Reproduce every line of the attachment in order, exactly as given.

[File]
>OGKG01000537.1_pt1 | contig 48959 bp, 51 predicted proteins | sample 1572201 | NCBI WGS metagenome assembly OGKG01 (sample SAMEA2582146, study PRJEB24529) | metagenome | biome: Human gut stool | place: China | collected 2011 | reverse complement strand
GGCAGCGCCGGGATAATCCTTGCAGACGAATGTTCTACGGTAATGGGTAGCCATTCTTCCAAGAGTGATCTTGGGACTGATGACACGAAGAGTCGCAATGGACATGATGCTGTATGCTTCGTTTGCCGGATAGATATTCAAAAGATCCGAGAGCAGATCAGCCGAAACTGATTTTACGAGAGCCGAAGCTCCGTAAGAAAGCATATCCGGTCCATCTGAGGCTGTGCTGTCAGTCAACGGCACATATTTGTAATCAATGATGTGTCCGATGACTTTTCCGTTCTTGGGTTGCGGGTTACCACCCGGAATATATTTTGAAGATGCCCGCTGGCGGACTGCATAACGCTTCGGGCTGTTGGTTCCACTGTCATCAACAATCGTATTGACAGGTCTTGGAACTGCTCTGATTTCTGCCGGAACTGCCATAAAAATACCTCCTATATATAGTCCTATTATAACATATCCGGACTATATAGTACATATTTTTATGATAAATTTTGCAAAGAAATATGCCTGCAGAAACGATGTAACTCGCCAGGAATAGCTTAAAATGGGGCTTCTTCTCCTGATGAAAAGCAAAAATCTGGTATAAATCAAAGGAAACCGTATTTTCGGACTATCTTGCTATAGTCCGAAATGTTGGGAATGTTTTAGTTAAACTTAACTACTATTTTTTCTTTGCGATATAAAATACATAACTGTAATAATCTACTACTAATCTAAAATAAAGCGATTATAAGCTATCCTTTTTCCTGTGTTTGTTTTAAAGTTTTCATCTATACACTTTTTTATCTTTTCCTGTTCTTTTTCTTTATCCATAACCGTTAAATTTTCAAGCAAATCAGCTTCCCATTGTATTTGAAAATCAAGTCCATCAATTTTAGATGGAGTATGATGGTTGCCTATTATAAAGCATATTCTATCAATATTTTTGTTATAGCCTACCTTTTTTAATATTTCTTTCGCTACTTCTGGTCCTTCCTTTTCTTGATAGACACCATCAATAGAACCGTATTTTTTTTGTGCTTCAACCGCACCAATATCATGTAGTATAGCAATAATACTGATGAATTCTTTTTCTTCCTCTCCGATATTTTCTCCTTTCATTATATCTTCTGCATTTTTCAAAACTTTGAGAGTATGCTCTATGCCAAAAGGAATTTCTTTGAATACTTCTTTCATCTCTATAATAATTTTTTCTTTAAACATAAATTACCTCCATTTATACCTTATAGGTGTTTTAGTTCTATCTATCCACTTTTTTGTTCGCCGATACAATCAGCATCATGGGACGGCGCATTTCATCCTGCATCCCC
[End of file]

>OGKG01000537.1_pt1 | contig 48959 bp, 51 predicted proteins | sample 1572201 | NCBI WGS metagenome assembly OGKG01 (sample SAMEA2582146, study PRJEB24529) | metagenome | biome: Human gut stool | place: China | collected 2011 | reverse complement strand
GGCAGCGCCGGGATAATCCTTGCAGACGAATGTTCTACGGTAATGGGTAGCCATTCTTCCAAGAGTGATCTTGGGACTGATGACACGAAGAGTCGCAATGGACATGATGCTGTATGCTTCGTTTGCCGGATAGATATTCAAAAGATCCGAGAGCAGATCAGCCGAAACTGATTTTACGAGAGCCGAAGCTCCGTAAGAAAGCATATCCGGTCCATCTGAGGCTGTGCTGTCAGTCAACGGCACATATTTGTAATCAATGATGTGTCCGATGACTTTTCCGTTCTTGGGTTGCGGGTTACCACCCGGAATATATTTTGAAGATGCCCGCTGGCGGACTGCATAACGCTTCGGGCTGTTGGTTCCACTGTCATCAACAATCGTATTGACAGGTCTTGGAACTGCTCTGATTTCTGCCGGAACTGCCATAAAAATACCTCCTATATATAGTCCTATTATAACATATCCGGACTATATAGTACATATTTTTATGATAAATTTTGCAAAGAAATATGCCTGCAGAAACGATGTAACTCGCCAGGAATAGCTTAAAATGGGGCTTCTTCTCCTGATGAAAAGCAAAAATCTGGTATAAATCAAAGGAAACCGTATTTTCGGACTATCTTGCTATAGTCCGAAATGTTGGGAATGTTTTAGTTAAACTTAACTACTATTTTTTCTTTGCGATATAAAATACATAACTGTAATAATCTACTACTAATCTAAAATAAAGCGATTATAAGCTATCCTTTTTCCTGTGTTTGTTTTAAAGTTTTCATCTATACACTTTTTTATCTTTTCCTGTTCTTTTTCTTTATCCATAACCGTTAAATTTTCAAGCAAATCAGCTTCCCATTGTATTTGAAAATCAAGTCCATCAATTTTAGATGGAGTATGATGGTTGCCTATTATAAAGCATATTCTATCAATATTTTTGTTATAGCCTACCTTTTTTAATATTTCTTTCGCTACTTCTGGTCCTTCCTTTTCTTGATAGACACCATCAATAGAACCGTATTTTTTTTGTGCTTCAACCGCACCAATATCATGTAGTATAGCAATAATACTGATGAATTCTTTTTCTTCCTCTCCGATATTTTCTCCTTTCATTATATCTTCTGCATTTTTCAAAACTTTGAGAGTATGCTCTATGCCAAAAGGAATTTCTTTGAATACTTCTTTCATCTCTATAATAATTTTTTCTTTAAACATAAATTACCTCCATTTATACCTTATAGGTGTTTTAGTTCTATCTATCCACTTTTTTGTTCGCCGATACAATCAGCATCATGGGACGGCGCATTTCATCCTGCATCCCC